Why “No other product like yours” is not cause for celebration. #PlaybookRT

On Saturday, December 6, 2014, founders, CEO’s and others from startups based in and around Mumbai met at the office of WebEngage. We were there for the iSPIRT PlaybookRT on Positioning and Messaging by Shankar Maruwada. Below are my notes and thoughts about the event…

Identifying and defining your customers

Shankar emphasized that the process of developing a positioning and messaging strategy starts with identifying and defining who our prospects or customers are. Finding out what they value and what their pain points are. In case of an existing customer base, one must evaluate what made a customer choose our product over other options.

It is important to remember that finding out who your customer is, is a lifetime process. And the results of such an exercise can keep changing over time.

The positioning and messaging objectives

Once customers have been identified and defined, we must start work on how we should define our product so it appeals to the customer base identified. Our positioning and messaging should be such that…

  • It gets the customer’s attention quickly
  • It is extremely easy for them to understand what your product is
  • Enables them to see without much effort, how the product would be useful to them

Using Analogies

Analogies can be a powerful method to quickly position your product in the mind of the prospect. A new idea is better understood when it is stated in the context of an already well known idea.

To take the example of some popular movies which were based on newish ideas at the time they were pitched…

  • The film “Aliens” originally was pitched as “Jaws on a Spaceship” and that image sold.
  • Similarly the 1994 movie Speed was pitched as “Die Hard on a bus”!

Some other helpful tips to help with your positioning process…

  • List out what questions you want your customers to ask? That will help you figure out how your positioning should be.
  • Don’t get trapped by words. Get the idea and thought first and then figure out how to articulate them.
  • When you say there is nobody like you, you are in trouble. No one wants to be the first person to be a fool.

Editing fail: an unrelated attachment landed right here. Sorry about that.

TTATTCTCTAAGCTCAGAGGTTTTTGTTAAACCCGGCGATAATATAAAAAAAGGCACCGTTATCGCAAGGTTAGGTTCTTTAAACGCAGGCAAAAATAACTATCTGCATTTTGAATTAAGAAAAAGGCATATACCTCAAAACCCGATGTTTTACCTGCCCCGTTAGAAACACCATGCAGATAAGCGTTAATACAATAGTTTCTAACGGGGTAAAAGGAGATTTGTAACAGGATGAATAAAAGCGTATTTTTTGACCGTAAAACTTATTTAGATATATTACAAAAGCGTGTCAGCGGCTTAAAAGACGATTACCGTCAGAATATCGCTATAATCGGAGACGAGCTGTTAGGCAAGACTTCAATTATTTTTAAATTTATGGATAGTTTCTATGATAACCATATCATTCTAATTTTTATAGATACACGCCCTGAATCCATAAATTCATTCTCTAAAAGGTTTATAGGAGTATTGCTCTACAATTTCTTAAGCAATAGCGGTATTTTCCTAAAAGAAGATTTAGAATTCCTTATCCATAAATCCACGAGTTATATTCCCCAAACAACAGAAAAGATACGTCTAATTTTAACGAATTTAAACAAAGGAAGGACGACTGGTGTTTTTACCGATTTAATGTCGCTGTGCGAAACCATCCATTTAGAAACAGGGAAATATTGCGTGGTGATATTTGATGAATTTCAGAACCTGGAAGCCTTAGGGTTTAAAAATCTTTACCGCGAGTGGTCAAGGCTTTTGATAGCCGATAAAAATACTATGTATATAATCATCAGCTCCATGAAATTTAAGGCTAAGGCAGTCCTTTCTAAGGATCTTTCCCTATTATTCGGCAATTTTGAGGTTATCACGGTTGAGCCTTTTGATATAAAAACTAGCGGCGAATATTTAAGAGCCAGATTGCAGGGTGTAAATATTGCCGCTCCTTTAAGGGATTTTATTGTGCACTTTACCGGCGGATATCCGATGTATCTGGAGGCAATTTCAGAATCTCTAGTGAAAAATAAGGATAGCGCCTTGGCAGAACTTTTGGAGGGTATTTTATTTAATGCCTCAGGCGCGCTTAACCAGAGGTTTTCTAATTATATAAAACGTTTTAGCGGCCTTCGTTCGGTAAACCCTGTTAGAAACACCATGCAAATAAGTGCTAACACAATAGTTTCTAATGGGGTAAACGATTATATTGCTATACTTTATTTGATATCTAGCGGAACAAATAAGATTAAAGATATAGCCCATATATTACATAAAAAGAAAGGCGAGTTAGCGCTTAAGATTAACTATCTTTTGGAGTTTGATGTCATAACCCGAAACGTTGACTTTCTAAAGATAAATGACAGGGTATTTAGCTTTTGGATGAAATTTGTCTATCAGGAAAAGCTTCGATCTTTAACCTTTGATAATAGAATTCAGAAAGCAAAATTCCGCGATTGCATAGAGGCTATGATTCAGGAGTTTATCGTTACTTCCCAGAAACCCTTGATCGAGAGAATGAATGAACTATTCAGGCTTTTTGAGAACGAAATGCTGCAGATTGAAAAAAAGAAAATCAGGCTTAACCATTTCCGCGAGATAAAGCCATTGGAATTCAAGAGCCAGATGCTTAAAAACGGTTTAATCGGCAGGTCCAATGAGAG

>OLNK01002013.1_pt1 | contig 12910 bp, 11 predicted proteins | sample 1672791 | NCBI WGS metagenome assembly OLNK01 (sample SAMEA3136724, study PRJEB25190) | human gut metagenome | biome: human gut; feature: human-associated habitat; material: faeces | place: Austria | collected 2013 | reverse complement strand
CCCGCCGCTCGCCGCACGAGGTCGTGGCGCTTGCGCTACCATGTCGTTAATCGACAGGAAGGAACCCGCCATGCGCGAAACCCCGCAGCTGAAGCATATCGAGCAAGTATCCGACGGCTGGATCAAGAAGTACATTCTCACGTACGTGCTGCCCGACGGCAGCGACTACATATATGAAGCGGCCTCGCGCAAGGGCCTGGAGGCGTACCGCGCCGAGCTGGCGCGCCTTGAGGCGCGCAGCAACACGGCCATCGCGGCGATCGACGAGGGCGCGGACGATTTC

• People will position your product anyways. It is not optional. Your job is to guide them to the positioning you want.
  • To add credibility to any benefit that you choose to highlight, quantify that benefit. For e.g. Product X is so simple that employees complete their tasks in half the time
  • Your positioning statement and initial messaging should be as short as possible. Remember internal chatter in the prospect’s mind starts in about 30 seconds.
  • When there are multiple benefits, try to create a hierarchy of benefits.

One way to really know that you understand your customers is to see if you are able to predict their behavior. If you can successfully predict their questions or action, then you have a good job!

Curse of Knowledge

One of the most interesting things that Shankar spoke about was the Curse of Knowledge.

Wikipedia describes this as…

The curse of knowledge is a cognitive bias that leads better-informed parties to find it extremely difficult to think about problems from the perspective of lesser-informed parties. 

Anyone who has attempted a positioning and messaging exercise for their products has surely battled this. It requires us to…

  • See ourselves from the eyes of the prospect.
  • Understand how they perceive us currently. Understand what our prospect values.
  • Understand how our product must appear and what it must say so the prospect feels enough trust and sees enough value to go ahead and purchase.

The curse of knowledge is easily the biggest roadblock in this process. A better informed person is not always able to anticipate the judgement of a lesser informed person. Applying this to sales, it is said that a better informed sales person may actually be at a disadvantage as compared to a lesser informed agent pitching the same product. This is because the better informed agent may fail to ignore that knowledge which they posses but the prospect does not.

They could end up over estimating the prospect’s product knowledge or the value the prospect attaches to certain benefits or features.  A lesser informed sales agent would probably have a better idea of what the customer has understood. They would probably explore more to understand what the customer truly values.

It is important for the prospect to see our positioning and messaging as relevant to them. The curse of knowledge can fool us into believing our messaging is universally understood.